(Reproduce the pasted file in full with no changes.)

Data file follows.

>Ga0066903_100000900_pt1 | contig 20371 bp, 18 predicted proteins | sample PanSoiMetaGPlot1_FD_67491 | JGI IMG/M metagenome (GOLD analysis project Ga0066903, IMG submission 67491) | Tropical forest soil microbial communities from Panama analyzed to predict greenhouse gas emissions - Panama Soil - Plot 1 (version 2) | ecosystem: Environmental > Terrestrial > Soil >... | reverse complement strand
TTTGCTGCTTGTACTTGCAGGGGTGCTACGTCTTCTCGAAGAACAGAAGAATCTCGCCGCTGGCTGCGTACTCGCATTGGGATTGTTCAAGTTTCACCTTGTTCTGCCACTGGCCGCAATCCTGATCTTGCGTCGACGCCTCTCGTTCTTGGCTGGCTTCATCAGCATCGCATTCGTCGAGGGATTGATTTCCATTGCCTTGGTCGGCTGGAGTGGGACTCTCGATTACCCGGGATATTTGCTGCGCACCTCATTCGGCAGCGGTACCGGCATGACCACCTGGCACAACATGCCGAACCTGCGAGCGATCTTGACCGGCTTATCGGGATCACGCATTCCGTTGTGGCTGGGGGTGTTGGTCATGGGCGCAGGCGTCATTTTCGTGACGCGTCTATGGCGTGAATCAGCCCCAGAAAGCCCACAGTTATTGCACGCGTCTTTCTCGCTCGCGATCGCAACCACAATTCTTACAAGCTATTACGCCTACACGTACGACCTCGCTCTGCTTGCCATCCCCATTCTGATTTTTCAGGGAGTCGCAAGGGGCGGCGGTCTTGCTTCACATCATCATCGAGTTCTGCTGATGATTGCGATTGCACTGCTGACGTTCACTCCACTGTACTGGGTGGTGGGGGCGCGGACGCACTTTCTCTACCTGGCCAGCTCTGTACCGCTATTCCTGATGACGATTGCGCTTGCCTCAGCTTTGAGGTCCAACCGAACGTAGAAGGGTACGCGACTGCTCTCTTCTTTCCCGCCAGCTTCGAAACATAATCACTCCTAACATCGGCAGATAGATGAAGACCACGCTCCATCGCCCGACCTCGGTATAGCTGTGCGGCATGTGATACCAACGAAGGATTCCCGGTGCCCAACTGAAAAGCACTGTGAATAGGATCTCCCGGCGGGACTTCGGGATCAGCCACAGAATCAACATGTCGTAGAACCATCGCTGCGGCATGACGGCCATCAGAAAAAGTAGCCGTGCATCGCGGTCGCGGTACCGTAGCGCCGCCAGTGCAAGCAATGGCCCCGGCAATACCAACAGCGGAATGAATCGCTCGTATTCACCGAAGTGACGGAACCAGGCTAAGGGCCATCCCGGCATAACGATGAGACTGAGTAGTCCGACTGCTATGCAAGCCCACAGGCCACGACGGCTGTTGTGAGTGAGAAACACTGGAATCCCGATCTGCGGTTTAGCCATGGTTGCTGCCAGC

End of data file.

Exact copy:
>Ga0066903_100000900_pt1 | contig 20371 bp, 18 predicted proteins | sample PanSoiMetaGPlot1_FD_67491 | JGI IMG/M metagenome (GOLD analysis project Ga0066903, IMG submission 67491) | Tropical forest soil microbial communities from Panama analyzed to predict greenhouse gas emissions - Panama Soil - Plot 1 (version 2) | ecosystem: Environmental > Terrestrial > Soil >... | reverse complement strand
TTTGCTGCTTGTACTTGCAGGGGTGCTACGTCTTCTCGAAGAACAGAAGAATCTCGCCGCTGGCTGCGTACTCGCATTGGGATTGTTCAAGTTTCACCTTGTTCTGCCACTGGCCGCAATCCTGATCTTGCGTCGACGCCTCTCGTTCTTGGCTGGCTTCATCAGCATCGCATTCGTCGAGGGATTGATTTCCATTGCCTTGGTCGGCTGGAGTGGGACTCTCGATTACCCGGGATATTTGCTGCGCACCTCATTCGGCAGCGGTACCGGCATGACCACCTGGCACAACATGCCGAACCTGCGAGCGATCTTGACCGGCTTATCGGGATCACGCATTCCGTTGTGGCTGGGGGTGTTGGTCATGGGCGCAGGCGTCATTTTCGTGACGCGTCTATGGCGTGAATCAGCCCCAGAAAGCCCACAGTTATTGCACGCGTCTTTCTCGCTCGCGATCGCAACCACAATTCTTACAAGCTATTACGCCTACACGTACGACCTCGCTCTGCTTGCCATCCCCATTCTGATTTTTCAGGGAGTCGCAAGGGGCGGCGGTCTTGCTTCACATCATCATCGAGTTCTGCTGATGATTGCGATTGCACTGCTGACGTTCACTCCACTGTACTGGGTGGTGGGGGCGCGGACGCACTTTCTCTACCTGGCCAGCTCTGTACCGCTATTCCTGATGACGATTGCGCTTGCCTCAGCTTTGAGGTCCAACCGAACGTAGAAGGGTACGCGACTGCTCTCTTCTTTCCCGCCAGCTTCGAAACATAATCACTCCTAACATCGGCAGATAGATGAAGACCACGCTCCATCGCCCGACCTCGGTATAGCTGTGCGGCATGTGATACCAACGAAGGATTCCCGGTGCCCAACTGAAAAGCACTGTGAATAGGATCTCCCGGCGGGACTTCGGGATCAGCCACAGAATCAACATGTCGTAGAACCATCGCTGCGGCATGACGGCCATCAGAAAAAGTAGCCGTGCATCGCGGTCGCGGTACCGTAGCGCCGCCAGTGCAAGCAATGGCCCCGGCAATACCAACAGCGGAATGAATCGCTCGTATTCACCGAAGTGACGGAACCAGGCTAAGGGCCATCCCGGCATAACGATGAGACTGAGTAGTCCGACTGCTATGCAAGCCCACAGGCCACGACGGCTGTTGTGAGTGAGAAACACTGGAATCCCGATCTGCGGTTTAGCCATGGTTGCTGCCAGC